On the Mend
As the American population ages, the need for orthopedic surgery will rise.
Humans are mechanical beings — and mechanical beings, unfortunately, break down from time to time. But while the majority of people may accept the notion that surgery at some point is inevitable, understanding this concept doesn't make coping afterwards any easier.
Anyone who has endured surgery can testify that the road to recovery is rarely smooth, if ever predictable — and it's the unpredictability that frequently leaves patients feeling unsettled. In fact, not knowing what to expect in the aftermath is often more of a barrier to success than anything else.
If you've gone through surgery, you'll probably be able to identify with much of what's written below, and hopefully, you may pick up a thing or two if there's a "next time." If you're slated for an operation, or if your number has yet to be called, read on for some pointers that will help you put the time following surgery into perspective.
Recovery is not linear, so don't expect that each day will be better than the last. Healing — and therapy — are both hallmarked by what clinicians call 'peaks and valleys.' Some days will be better than others, so don't be too hard on yourself or get discouraged if each day isn't your best.
Look for weekly trends during your rehab. On the whole, it's easier to notice improvements (or setbacks) when you're looking at a snapshot of a longer portion of time. If you're having trouble tracking progress from day to day, expand the viewing range a little bit and you'll likely see that you've come a long way.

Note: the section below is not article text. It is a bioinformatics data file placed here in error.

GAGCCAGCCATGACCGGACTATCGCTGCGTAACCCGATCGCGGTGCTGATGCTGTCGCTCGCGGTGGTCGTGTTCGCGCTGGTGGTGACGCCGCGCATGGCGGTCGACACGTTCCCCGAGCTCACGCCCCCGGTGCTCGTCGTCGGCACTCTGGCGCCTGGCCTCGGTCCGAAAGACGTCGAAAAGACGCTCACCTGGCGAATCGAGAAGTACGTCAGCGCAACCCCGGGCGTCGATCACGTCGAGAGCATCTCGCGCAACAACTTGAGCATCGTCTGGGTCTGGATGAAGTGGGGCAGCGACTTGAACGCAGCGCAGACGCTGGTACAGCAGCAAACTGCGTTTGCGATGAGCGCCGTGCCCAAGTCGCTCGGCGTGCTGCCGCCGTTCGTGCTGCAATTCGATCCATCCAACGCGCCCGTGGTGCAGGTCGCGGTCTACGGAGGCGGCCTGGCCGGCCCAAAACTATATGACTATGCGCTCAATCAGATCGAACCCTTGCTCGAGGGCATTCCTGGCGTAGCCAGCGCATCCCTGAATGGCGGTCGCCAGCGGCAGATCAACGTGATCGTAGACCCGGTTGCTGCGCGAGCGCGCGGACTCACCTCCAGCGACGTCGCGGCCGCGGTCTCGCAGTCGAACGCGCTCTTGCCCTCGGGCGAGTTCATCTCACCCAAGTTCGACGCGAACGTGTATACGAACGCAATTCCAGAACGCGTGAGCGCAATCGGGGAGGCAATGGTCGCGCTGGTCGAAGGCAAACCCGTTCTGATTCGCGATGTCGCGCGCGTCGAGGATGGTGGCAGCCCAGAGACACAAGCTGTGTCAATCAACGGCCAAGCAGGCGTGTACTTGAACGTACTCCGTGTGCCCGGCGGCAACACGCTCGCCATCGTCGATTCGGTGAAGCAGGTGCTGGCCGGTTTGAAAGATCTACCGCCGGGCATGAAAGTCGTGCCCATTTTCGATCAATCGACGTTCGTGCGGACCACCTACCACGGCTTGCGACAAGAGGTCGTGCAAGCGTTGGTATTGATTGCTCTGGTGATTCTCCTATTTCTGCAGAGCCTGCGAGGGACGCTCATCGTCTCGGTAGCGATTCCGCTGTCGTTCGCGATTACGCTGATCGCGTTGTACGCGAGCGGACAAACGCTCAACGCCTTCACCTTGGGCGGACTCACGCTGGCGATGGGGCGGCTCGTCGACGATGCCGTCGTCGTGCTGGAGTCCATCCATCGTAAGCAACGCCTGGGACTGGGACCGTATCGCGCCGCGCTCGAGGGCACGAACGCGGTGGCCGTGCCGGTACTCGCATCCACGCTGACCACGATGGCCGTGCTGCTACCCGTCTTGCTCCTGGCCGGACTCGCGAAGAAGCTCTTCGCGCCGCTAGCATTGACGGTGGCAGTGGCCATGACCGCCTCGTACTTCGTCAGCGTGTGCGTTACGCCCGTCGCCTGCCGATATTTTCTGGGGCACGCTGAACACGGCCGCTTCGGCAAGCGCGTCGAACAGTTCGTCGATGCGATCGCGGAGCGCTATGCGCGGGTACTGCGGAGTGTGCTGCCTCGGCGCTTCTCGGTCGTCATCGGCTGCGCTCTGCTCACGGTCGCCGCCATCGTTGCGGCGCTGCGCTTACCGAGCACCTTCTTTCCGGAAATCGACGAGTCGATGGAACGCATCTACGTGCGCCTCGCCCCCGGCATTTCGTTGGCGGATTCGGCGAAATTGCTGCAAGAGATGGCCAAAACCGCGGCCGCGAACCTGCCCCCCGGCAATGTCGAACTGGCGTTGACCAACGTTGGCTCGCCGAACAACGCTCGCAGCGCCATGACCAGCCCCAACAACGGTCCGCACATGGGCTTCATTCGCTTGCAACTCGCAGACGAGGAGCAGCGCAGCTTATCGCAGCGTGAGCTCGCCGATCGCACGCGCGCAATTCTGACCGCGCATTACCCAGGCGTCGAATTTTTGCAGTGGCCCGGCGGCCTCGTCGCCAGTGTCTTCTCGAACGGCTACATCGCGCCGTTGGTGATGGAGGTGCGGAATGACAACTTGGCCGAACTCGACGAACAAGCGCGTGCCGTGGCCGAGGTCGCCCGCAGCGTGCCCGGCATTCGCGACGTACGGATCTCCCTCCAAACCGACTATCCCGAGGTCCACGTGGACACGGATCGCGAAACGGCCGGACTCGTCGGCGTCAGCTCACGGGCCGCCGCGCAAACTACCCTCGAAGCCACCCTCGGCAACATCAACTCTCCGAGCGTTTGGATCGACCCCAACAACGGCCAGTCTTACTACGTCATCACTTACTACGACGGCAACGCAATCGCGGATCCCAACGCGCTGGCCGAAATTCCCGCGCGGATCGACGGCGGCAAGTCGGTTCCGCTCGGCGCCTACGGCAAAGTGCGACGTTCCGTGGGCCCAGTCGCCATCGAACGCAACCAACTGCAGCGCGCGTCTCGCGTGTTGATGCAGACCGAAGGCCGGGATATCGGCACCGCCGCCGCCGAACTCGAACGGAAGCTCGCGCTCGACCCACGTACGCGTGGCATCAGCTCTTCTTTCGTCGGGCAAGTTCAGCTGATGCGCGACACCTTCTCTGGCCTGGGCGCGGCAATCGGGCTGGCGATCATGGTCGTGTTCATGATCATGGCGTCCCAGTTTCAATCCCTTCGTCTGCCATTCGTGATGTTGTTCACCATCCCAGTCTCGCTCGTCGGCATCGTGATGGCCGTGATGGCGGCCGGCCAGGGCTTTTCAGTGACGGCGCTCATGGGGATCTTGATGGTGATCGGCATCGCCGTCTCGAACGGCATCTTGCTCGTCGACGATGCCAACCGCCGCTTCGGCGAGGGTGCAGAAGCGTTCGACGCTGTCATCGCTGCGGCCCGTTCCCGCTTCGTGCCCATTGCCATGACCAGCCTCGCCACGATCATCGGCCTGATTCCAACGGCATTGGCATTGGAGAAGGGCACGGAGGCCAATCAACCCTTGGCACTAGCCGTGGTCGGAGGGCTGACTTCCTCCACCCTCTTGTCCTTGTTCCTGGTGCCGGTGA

Read what you can on the topic. Arming yourself with information is one of the best weapons against despair and discouragement. Show me a patient who knows what to expect following surgery, and I'll show you a patient who has a low probability of worrying about their recovery.
Recovery nearly always takes longer than expected. Although medical techniques and treatment options have radically advanced in recent years, the human body has not. We still heal at the same, slow rate as we did a thousand years ago. If you plan to be out of commission a few weeks longer than you're told, you'll probably hit your recovery timeframe right on the nose.
Set realistic, reasonable goals for yourself. Whether you set them within the structure of a supervised therapy program or without assistance, make certain you have about a seventy-five percent chance of obtaining that goal. It will force you to work hard, yet will help you rack-up victories along the way — it's a critically important part of staying motivated.
You're going to need some air. All too often patients hibernate at home, waiting for injuries to heal. The walls of your house, however, can become dull rather quickly - and pretty soon, home could turn into a tough place to be SEmD for you and your family. Get out for a change of scenery — take a walk, go shopping. If someone asks you if you want to get a cup of coffee — say yes!
Gloucester resident Joe DiVincenzo is a physical therapist and clinical specialist in manual therapy. He writes "On the Mend" weekly. Questions may be submitted to Joe by email: email@example.com.